Winner of the 2012 Architects’ Journal Small Projects Award
A project to rehabilitate a derelict workshop by doubling its size and converting it to live/work, the original workshop was built behind a London stock brick wall that linked the neighbouring terraces. This wall and the gap above it that framed a landscape of tree canopies were important to the integrity of the streetscape and a decision was taken to preserve them. This led to a bespoke door design piercing the wall to form a new entrance – integrated into the brickwork but visible only as a rectangular witness line.
To increase the habitable volume, a new basement level with generous ceiling heights was inserted under the original but offset horizontally to allow daylight to penetrate through walk on roof lights running along its length. Care was taken to maximise daylighting to minimise the need for artificial lighting. Openings are positioned so that the sky is visible from all parts of the building, especially the basement.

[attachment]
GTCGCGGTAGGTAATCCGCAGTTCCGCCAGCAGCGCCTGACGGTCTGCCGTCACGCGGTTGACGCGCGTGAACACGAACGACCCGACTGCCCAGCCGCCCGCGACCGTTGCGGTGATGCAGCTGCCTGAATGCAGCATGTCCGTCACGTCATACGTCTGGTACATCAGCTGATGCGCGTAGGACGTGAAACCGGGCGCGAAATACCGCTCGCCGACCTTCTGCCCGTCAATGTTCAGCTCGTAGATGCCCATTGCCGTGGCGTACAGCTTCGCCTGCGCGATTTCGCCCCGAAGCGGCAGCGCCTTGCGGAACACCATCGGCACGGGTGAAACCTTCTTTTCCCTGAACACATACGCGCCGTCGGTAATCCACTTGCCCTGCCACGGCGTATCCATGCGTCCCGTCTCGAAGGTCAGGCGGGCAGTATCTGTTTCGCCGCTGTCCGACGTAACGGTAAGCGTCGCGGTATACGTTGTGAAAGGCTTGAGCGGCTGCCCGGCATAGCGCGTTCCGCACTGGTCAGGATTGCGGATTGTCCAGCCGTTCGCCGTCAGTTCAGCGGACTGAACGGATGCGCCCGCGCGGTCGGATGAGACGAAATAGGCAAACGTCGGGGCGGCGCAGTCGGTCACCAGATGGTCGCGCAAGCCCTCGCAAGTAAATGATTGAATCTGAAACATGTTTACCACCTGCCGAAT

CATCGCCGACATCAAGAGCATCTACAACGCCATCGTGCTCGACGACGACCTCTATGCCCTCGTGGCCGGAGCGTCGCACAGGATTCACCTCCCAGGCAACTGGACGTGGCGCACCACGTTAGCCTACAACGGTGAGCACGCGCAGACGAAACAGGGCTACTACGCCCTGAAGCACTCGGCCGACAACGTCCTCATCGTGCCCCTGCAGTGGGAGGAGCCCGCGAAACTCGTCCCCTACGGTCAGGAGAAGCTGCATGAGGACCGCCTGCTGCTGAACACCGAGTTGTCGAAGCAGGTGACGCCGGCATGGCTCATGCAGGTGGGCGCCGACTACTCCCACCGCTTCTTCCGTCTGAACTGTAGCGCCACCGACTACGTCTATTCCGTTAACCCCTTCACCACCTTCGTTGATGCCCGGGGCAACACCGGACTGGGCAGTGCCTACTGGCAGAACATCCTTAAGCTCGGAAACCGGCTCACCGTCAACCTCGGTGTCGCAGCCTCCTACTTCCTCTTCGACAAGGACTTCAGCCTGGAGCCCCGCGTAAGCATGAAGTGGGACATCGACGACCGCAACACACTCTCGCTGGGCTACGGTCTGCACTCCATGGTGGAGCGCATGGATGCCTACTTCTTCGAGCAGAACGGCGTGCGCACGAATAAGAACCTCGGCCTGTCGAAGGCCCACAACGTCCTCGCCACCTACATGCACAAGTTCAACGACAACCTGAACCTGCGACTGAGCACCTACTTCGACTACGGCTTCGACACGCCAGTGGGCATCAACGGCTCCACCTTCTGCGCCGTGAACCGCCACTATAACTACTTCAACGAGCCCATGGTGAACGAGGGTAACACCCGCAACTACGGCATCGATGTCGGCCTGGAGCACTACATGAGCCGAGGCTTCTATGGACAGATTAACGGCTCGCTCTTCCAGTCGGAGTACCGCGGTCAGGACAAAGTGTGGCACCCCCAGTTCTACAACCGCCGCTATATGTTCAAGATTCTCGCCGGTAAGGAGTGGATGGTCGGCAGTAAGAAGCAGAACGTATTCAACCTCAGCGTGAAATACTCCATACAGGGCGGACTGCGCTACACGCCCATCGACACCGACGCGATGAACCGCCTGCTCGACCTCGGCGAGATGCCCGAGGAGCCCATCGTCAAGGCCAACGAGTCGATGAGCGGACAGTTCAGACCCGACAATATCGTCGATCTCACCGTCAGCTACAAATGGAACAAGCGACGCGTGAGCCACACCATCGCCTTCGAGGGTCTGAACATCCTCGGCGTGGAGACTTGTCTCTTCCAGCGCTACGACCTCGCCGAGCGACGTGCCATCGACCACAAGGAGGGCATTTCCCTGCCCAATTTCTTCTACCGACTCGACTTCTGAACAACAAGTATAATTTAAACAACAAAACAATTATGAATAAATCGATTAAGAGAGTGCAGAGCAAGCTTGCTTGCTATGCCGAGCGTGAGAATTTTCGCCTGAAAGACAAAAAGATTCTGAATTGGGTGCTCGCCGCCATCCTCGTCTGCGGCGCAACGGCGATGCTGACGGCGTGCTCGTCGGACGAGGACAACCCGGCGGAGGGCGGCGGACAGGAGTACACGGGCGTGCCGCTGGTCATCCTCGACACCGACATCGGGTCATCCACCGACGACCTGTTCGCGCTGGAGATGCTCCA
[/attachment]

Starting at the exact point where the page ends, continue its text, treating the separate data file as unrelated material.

To work the building’s history back into its fabric, materials stripped out of the original structure were reused – for example, pitch pine boards salvaged from the roof were dried out, lightly planed, and used to make kitchen cabinet doors.
Long term inclusivity was addressed by designing the building to offer a choice of internal layouts. For example, although the kitchen is currently in the basement, services have also been installed at ground floor level so that its location can be changed very easily should that be required in future. Similarly, the building has been wired to offer flexibility of positioning of electrical and communication devices.
Structural Engineer: C&R
General Contractor: Abtech